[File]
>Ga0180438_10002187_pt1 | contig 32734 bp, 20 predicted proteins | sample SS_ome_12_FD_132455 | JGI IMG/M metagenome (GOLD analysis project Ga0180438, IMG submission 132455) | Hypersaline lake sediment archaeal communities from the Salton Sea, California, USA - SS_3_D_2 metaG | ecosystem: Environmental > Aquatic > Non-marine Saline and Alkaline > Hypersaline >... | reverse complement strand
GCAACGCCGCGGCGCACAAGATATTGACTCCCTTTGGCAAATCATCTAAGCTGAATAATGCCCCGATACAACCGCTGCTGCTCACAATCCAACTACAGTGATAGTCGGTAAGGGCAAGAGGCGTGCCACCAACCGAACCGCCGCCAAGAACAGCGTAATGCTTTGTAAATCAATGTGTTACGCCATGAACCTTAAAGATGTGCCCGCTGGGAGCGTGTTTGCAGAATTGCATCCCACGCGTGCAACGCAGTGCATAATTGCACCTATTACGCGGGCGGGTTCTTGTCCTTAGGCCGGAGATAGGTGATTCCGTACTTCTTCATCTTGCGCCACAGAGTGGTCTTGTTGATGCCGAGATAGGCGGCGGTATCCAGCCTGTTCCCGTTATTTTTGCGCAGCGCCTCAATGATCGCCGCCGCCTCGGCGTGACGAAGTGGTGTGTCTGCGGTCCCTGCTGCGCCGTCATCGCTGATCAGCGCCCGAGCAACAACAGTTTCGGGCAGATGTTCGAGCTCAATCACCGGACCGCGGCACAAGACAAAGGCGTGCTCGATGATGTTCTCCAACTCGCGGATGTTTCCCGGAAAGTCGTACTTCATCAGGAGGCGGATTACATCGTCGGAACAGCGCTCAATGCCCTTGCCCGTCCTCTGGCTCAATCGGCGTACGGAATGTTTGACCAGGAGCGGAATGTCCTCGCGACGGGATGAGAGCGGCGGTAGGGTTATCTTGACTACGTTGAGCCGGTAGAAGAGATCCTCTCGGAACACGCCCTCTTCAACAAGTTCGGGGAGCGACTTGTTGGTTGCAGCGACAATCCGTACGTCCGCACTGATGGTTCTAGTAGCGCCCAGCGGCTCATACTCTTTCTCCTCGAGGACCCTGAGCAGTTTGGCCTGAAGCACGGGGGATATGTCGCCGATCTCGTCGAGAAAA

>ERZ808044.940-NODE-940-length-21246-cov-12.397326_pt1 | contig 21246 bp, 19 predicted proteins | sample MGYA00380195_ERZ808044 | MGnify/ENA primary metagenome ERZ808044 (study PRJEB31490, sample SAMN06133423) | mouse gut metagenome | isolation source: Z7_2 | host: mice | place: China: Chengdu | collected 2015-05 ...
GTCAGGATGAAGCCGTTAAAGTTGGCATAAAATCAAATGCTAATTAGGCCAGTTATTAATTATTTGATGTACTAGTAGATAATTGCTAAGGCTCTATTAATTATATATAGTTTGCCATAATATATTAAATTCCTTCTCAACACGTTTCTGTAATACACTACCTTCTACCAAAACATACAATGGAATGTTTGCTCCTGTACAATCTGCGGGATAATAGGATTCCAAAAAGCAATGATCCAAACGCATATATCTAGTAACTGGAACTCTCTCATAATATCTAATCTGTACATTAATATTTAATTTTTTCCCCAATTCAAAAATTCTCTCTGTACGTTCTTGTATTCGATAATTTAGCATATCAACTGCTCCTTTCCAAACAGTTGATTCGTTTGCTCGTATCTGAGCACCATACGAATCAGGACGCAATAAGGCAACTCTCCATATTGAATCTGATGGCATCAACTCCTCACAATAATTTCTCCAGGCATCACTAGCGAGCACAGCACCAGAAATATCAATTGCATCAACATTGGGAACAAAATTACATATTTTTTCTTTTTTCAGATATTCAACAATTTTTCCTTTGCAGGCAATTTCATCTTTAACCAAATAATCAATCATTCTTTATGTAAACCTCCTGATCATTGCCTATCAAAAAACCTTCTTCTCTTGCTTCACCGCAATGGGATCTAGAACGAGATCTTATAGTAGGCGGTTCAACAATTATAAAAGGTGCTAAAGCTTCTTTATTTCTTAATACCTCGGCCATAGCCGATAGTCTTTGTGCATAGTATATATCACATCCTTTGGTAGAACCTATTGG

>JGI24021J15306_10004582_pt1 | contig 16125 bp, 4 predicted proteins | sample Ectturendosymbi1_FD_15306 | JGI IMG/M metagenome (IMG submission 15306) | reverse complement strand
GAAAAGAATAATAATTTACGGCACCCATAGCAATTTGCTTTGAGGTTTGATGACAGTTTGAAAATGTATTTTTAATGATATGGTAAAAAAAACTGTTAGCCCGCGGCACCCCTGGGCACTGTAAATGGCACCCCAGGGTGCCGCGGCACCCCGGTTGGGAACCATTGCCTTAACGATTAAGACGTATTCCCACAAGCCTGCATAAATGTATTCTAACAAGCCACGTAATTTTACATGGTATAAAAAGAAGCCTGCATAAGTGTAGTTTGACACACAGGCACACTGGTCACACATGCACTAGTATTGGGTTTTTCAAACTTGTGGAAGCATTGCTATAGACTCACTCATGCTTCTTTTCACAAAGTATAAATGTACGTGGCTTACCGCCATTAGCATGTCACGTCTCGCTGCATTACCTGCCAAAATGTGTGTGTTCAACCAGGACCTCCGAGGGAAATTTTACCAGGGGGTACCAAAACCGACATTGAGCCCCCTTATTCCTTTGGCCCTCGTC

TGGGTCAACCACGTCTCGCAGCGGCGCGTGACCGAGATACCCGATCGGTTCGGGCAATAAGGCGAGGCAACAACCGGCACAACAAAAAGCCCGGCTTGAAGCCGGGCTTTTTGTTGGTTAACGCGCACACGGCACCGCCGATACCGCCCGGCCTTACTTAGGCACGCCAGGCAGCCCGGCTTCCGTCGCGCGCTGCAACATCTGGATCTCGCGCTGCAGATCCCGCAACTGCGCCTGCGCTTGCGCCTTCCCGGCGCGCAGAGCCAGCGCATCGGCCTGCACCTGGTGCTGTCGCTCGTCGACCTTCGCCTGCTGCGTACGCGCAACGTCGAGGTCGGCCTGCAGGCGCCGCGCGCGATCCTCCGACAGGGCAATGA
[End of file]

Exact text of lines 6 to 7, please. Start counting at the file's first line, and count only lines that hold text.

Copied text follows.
GAAAAGAATAATAATTTACGGCACCCATAGCAATTTGCTTTGAGGTTTGATGACAGTTTGAAAATGTATTTTTAATGATATGGTAAAAAAAACTGTTAGCCCGCGGCACCCCTGGGCACTGTAAATGGCACCCCAGGGTGCCGCGGCACCCCGGTTGGGAACCATTGCCTTAACGATTAAGACGTATTCCCACAAGCCTGCATAAATGTATTCTAACAAGCCACGTAATTTTACATGGTATAAAAAGAAGCCTGCATAAGTGTAGTTTGACACACAGGCACACTGGTCACACATGCACTAGTATTGGGTTTTTCAAACTTGTGGAAGCATTGCTATAGACTCACTCATGCTTCTTTTCACAAAGTATAAATGTACGTGGCTTACCGCCATTAGCATGTCACGTCTCGCTGCATTACCTGCCAAAATGTGTGTGTTCAACCAGGACCTCCGAGGGAAATTTTACCAGGGGGTACCAAAACCGACATTGAGCCCCCTTATTCCTTTGGCCCTCGTC

TGGGTCAACCACGTCTCGCAGCGGCGCGTGACCGAGATACCCGATCGGTTCGGGCAATAAGGCGAGGCAACAACCGGCACAACAAAAAGCCCGGCTTGAAGCCGGGCTTTTTGTTGGTTAACGCGCACACGGCACCGCCGATACCGCCCGGCCTTACTTAGGCACGCCAGGCAGCCCGGCTTCCGTCGCGCGCTGCAACATCTGGATCTCGCGCTGCAGATCCCGCAACTGCGCCTGCGCTTGCGCCTTCCCGGCGCGCAGAGCCAGCGCATCGGCCTGCACCTGGTGCTGTCGCTCGTCGACCTTCGCCTGCTGCGTACGCGCAACGTCGAGGTCGGCCTGCAGGCGCCGCGCGCGATCCTCCGACAGGGCAATGA